THE JOURNEY....

                                                   THE FUTURE....


A True Story – Autopsy Of A Deceased Church

By Thom S. Rainer

I was the church consultant in 2003.  The church’s peak attendance was 750 in 1975.  By the time I got there the attendance had fallen to an average of 83.  The large sanctuary seemed to swallow the relatively small crowd on Sunday morning.

The reality was that most of the members did not want me there.  They were not about to pay a consultant to tell them what was wrong with their church.  Only when a benevolent member offered to foot my entire bill did the congregation grudgingly agree to retain me.  I worked with the church for three weeks.  The problems were obvious; the solutions were difficult.

On my last day, the benefactor walked me to my rental car.  “What do you think, Thom?” he asked.  He could see the uncertainty in my expression, so he clarified.  “How long can our church survive?”  I paused for a moment, and then offered the bad news.  “I believe the church will close its doors in five years.”

I was wrong.  The church closed just a few weeks ago.  Like many dying churches, it held on to life tenaciously.  This church lasted ten years after my terminal diagnosis.  My friend from the church called to tell me the news.  I took no pleasure in discovering that not only was my diagnosis correct, I had mostly gotten right all the signs of the impending death of the church.  Together my friend and I reviewed the past ten years.  I think we were able to piece together a fairly accurate autopsy.  Here are eleven things I learned.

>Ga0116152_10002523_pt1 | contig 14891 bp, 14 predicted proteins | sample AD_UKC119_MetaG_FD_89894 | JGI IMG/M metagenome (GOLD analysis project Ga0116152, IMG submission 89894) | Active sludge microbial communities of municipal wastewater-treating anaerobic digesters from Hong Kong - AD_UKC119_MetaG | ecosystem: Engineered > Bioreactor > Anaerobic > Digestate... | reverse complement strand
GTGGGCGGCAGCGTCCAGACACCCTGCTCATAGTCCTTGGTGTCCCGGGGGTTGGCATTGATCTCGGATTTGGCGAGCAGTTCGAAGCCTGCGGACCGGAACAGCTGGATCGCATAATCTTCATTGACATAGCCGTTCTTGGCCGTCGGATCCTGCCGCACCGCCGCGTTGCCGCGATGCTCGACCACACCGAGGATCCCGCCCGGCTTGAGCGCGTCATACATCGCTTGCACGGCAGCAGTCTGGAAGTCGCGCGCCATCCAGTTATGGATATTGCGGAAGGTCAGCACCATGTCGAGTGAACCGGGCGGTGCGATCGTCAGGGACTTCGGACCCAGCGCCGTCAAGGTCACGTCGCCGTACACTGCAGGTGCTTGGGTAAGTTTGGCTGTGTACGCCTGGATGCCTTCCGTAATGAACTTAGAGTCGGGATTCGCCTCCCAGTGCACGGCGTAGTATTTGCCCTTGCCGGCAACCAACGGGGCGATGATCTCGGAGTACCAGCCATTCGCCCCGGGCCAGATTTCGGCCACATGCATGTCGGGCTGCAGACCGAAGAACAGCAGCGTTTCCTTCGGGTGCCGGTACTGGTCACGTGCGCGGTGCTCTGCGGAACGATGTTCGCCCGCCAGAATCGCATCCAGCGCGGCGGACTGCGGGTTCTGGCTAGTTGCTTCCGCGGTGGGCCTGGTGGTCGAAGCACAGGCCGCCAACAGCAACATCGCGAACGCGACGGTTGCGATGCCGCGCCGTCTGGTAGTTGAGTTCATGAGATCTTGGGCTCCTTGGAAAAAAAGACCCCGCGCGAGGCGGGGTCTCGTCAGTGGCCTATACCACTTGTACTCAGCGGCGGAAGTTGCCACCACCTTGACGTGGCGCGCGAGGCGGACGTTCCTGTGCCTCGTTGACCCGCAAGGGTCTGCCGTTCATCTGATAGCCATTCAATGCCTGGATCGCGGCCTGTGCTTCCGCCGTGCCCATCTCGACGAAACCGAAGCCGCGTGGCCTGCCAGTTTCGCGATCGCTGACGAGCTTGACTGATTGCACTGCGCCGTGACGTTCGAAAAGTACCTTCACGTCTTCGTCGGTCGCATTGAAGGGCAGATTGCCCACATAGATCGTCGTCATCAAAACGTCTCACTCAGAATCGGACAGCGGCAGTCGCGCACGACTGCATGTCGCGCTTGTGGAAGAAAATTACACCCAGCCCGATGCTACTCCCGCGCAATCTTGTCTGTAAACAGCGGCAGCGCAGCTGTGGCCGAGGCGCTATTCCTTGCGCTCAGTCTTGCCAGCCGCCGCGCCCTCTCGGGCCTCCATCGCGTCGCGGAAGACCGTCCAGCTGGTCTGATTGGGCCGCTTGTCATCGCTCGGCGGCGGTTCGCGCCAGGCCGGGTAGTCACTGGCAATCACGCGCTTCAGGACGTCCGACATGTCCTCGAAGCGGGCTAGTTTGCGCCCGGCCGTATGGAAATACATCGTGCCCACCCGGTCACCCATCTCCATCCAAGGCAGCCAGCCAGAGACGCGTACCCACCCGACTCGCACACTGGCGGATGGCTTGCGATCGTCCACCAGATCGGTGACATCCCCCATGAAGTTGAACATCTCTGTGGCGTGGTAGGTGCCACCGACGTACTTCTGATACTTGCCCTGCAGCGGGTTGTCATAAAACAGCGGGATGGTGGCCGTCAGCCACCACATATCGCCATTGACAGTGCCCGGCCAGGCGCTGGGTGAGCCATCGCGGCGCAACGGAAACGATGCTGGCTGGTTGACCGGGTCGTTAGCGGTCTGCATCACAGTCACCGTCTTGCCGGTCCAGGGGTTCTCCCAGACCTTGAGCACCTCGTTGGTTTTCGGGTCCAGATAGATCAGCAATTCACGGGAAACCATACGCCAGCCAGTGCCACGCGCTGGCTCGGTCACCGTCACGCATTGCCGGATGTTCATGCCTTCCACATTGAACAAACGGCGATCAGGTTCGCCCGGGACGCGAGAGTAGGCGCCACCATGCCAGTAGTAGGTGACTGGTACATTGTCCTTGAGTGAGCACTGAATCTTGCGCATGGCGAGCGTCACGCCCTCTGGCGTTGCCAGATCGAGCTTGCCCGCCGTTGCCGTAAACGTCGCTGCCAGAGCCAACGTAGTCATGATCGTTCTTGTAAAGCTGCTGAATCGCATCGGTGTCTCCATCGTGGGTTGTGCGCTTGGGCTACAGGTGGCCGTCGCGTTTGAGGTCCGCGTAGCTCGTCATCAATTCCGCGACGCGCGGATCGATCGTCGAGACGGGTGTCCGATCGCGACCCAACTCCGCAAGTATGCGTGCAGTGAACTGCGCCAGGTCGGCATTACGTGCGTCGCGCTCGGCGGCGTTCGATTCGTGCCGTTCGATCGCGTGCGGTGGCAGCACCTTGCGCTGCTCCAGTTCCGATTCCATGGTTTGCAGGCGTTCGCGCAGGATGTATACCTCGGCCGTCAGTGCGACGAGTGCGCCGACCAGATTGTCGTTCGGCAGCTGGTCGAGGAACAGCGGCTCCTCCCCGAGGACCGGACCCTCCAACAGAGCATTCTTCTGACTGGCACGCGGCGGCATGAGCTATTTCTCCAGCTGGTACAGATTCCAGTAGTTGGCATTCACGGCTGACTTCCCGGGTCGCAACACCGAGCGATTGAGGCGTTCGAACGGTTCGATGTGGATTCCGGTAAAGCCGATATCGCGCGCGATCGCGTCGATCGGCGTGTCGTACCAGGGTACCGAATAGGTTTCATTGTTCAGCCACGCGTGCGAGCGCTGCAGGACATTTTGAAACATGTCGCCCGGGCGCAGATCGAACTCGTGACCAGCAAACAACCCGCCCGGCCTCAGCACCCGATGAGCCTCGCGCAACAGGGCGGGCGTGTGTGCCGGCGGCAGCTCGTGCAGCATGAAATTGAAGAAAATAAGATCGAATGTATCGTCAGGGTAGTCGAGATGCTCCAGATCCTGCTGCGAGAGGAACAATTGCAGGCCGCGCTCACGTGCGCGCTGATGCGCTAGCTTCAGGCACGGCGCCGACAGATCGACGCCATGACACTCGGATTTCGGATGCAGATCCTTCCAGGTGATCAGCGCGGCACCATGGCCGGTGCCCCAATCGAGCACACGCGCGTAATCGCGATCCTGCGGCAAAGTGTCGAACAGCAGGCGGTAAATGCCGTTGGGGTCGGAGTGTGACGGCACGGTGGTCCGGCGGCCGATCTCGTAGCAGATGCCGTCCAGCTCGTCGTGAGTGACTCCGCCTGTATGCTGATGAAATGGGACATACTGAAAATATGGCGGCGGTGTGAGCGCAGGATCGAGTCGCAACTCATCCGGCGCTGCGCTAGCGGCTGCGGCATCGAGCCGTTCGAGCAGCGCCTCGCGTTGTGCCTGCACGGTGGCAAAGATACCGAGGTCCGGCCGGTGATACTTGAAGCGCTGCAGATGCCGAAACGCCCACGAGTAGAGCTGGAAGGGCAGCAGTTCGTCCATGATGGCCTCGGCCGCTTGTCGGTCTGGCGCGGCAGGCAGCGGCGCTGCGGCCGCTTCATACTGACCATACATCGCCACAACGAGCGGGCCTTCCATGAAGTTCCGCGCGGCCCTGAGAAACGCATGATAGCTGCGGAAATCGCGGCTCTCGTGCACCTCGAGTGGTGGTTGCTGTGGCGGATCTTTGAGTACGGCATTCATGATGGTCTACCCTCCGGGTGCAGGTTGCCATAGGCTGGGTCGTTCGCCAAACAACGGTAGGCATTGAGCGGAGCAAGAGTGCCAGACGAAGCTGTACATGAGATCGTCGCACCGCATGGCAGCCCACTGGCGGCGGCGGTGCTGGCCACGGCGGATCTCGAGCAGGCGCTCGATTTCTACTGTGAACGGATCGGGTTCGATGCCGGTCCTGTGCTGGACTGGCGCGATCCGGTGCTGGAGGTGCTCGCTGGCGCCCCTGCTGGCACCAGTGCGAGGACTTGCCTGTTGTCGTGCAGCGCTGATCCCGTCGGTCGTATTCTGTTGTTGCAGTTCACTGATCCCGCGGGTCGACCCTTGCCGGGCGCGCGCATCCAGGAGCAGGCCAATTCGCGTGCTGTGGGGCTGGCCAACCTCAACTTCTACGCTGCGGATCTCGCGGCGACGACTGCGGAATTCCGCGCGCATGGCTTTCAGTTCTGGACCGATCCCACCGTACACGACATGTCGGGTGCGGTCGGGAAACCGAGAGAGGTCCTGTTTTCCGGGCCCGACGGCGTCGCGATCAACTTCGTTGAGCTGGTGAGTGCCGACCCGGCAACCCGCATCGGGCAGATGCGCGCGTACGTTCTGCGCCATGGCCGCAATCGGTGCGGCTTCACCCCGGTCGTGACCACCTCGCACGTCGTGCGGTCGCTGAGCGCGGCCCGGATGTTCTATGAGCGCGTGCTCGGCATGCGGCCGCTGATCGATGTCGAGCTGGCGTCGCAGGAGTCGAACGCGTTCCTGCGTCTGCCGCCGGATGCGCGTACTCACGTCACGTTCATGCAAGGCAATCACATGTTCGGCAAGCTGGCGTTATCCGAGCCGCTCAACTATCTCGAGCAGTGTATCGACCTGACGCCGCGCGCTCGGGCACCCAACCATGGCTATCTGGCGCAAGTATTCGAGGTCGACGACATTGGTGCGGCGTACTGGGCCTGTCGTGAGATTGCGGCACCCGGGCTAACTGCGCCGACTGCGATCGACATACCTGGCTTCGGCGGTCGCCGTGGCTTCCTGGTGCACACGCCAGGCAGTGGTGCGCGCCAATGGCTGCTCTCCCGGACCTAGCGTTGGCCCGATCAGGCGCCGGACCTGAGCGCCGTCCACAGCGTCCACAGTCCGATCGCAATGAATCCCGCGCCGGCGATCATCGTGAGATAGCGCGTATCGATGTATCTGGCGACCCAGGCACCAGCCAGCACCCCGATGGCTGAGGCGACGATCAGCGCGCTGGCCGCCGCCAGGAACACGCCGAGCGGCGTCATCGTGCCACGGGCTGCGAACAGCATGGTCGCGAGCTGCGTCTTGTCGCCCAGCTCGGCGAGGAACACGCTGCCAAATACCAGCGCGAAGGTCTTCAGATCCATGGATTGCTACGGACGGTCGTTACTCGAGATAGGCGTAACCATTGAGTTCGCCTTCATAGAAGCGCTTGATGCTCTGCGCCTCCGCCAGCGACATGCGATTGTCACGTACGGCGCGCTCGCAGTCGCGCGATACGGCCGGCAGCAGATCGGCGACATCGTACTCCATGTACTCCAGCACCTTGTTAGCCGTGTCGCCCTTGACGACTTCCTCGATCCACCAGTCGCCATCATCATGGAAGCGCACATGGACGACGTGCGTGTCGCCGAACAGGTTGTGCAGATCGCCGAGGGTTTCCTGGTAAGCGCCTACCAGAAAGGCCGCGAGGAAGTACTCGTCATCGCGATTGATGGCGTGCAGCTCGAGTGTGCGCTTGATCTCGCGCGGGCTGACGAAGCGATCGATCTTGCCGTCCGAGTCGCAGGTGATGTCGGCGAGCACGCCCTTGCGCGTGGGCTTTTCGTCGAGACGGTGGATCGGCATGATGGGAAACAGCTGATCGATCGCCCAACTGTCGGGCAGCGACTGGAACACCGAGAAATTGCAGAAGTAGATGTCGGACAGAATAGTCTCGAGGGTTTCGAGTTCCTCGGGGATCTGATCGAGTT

1. The church refused to look like the community.  The community began a transition toward a lower socioeconomic class thirty years ago, but the church members had no desire to reach the new residents.  The congregation thus became an island of middle-class members in a sea of lower-class residents.

  1. The church had no community-focused ministries.  This part of the autopsy may seem to be stating the obvious, but I wanted to be certain.  My friend affirmed my suspicions.  There was no attempt to reach the community.

  1. Members became more focused on memorials.  Do not hear my statement as a criticism of memorials.  Indeed, I recently funded a memorial in memory of my late grandson.  The memorials at the church were chairs, tables, rooms, and other places where a neat plaque could be placed.  The point is that the memorials became an obsession at the church.  More and more emphasis was placed on the past.

  1. The percentage of the budget for members’ needs kept increasing.  At the church’s death, the percentage was over 98 percent.

  1. There were no evangelistic emphases.  When a church loses its passion to reach the lost, the congregation begins to die.

  1. The members had more and more arguments about what they wanted.  As the church continued to decline toward death, the inward focus of the members turned caustic.  Arguments were more frequent; business meetings became more acrimonious.

  1. With few exceptions, pastoral tenure grew shorter and shorter.  The church had seven pastors in its final ten years.  The last three pastors were bi-vocational.  All of the seven pastors left discouraged.

  1. The church rarely prayed together.  In its last eight years, the only time of corporate prayer was a three-minute period in the Sunday worship service.  Prayers were always limited to members, their friends and families, and their physical needs.

  1. The church had no clarity as to why it existed.  There was no vision, no mission, and no purpose.

  1. The members idolized another era.  All of the active members were over the age of 67 the last six years of the church.  And they all remembered fondly, to the point of  idolatry, was the era of the 1970s.  They saw their future to be returning to the past.